2019: The Year of Mudita, in review

For decades I was irked when I would encounter what I called The Concept of Limited Good; the notion that there is only so much GOOD STUFF to go around, and if one person got it, there was less for me.  Of course there are levels to this false belief. There are the harmless expressions like “You’re so pretty. I hate you!” And there are the grimy resentments because so-and-so got the job you applied for. And then there are the bitter tears because THAT girl got married, and you are still alone.

When God opens a door for one, He closes a window for another.

When we consciously or subconsciously believe there isn’t enough good to go around, tragically, it becomes true. Less good comes our way (or at least we notice it less). Now perhaps we don’t delight in the misfortune of others, but we may feel like victims of their good fortune.

ALL OF THIS IS A LIE! The more we can celebrate the good (in ours or other’s lives), the more we receive. This may, in part, be because the more we see, the more we SEE. But I also believe gratitude and MUDITA make us magnets for blessings. God rewards a grateful heart.


I ran across this Sanskrit word a few years ago and it resonated with me. Last year while reading The Book of Joy it seemed to glow on the page and therefore became “My Word” for 2019. I think it hits me so hard because it’s the opposite of the Concept of Limited Good.

This year, I’ve been seeking Mudita.

I don’t have an abundance of spiritual gifts, but I have been blessed with the lack of an envious heart. I don’t catch myself resenting others for their blessings, or wishing I had what they had, so I thought it would be an easy attribute to acquire. But Mudita goes a step further. It CELEBRATES the blessings of others. As I’ve tried to consciously apply that, it felt a little awkward. I mean, there are the obvious things to celebrate with/for someone (basically all things new: Job, marriage, baby, etc.) But on a daily basis, I wanted to cheer for others and celebrate them, without piously counting their blessings for them.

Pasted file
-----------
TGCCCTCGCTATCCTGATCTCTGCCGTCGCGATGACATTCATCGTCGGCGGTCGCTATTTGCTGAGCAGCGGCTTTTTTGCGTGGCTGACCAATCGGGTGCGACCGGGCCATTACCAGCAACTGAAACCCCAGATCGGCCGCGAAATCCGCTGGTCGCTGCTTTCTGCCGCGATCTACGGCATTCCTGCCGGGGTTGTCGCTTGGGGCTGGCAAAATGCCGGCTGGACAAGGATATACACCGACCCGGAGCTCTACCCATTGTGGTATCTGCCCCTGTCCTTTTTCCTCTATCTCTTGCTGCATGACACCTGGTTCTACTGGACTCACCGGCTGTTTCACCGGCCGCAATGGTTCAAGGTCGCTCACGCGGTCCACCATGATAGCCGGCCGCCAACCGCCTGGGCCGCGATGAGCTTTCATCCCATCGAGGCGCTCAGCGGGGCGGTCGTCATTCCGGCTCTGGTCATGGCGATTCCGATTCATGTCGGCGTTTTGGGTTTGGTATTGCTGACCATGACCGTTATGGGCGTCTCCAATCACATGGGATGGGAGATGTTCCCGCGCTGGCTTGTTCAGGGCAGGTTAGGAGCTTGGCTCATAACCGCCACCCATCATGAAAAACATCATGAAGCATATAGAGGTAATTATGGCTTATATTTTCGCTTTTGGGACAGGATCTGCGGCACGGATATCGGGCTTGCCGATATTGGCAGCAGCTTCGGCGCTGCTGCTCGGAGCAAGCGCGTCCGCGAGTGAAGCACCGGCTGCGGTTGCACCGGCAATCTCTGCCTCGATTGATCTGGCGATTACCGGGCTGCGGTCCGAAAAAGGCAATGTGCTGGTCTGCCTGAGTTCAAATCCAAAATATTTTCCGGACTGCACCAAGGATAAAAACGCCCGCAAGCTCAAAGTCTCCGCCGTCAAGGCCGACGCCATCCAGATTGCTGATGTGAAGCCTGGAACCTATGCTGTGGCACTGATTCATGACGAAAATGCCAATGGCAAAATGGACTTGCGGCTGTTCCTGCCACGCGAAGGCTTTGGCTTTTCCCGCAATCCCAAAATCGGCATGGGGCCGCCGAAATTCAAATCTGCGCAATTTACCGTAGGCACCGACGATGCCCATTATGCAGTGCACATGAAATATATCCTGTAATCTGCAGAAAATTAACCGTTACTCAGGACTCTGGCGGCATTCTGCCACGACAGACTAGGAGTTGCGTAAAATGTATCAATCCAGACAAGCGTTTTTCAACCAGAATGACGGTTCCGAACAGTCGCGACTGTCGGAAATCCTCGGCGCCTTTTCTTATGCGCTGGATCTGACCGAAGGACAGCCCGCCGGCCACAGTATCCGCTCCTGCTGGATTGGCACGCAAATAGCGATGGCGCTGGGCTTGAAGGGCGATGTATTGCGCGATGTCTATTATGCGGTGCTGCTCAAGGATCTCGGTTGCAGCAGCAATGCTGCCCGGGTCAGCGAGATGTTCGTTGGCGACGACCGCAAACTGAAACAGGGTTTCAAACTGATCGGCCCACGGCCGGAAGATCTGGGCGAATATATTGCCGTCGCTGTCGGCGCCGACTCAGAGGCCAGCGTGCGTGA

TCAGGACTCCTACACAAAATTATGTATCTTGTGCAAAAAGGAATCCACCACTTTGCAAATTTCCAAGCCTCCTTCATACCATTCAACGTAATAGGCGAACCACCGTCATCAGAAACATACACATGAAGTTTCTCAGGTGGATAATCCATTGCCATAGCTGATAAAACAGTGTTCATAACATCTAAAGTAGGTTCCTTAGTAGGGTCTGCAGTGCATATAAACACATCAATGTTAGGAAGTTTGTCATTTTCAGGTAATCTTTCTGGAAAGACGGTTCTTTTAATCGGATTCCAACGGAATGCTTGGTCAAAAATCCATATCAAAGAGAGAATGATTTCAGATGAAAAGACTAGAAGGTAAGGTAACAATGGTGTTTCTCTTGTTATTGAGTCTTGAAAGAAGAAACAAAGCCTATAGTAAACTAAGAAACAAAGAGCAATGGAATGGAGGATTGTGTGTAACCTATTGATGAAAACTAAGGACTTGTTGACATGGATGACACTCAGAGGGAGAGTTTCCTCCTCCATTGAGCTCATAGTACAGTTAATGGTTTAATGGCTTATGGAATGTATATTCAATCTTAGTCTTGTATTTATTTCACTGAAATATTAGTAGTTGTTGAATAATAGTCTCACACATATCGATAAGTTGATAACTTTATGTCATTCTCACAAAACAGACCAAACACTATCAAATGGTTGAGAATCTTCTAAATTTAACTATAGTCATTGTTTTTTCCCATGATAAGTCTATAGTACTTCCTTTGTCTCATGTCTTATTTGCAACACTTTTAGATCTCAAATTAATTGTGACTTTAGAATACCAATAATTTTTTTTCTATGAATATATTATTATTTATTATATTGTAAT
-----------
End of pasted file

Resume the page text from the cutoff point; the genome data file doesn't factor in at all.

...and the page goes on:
So I looked around for examples. I didn’t have to look far. My friend Jan embodies Mudita. I felt it in the way she listened with genuine interest, even if what I was talking about wasn’t interesting. I felt it in the way she gave me unique compliments that said “I really see you.” I saw it on social media. Within our shared network of friends and associates, I noticed that she was generous with her ‘likes’ and often accompanied them with heartfelt comments of support. Jan made Mudita uncomplicated for me. Being around Jan is like being in a warm hug. She’s not an  exaggerated character who seems to adore every stranger, lavishes you with praise, or plasters on a fake smile for everyone she sees. She’s genuine. But she showed me that Mudita is simply living with your eyes wide open to God’s blessings, and being grateful for them wherever they land.


2 thoughts on “2019: The Year of Mudita, in review

  1. I am seriously crying right now!! You are so dear to me. Thank you for bringing mudita into my life. I am constantly learning from you ways to make my life more meaningful. Thank you my friend. I love you, Jan



Leave a Reply

Fill in your details below or click an icon to log in:

WordPress.com Logo

You are commenting using your WordPress.com account. Log Out /  Change )

Google photo

You are commenting using your Google account. Log Out /  Change )

Twitter picture

You are commenting using your Twitter account. Log Out /  Change )

Facebook photo

You are commenting using your Facebook account. Log Out /  Change )

Connecting to %s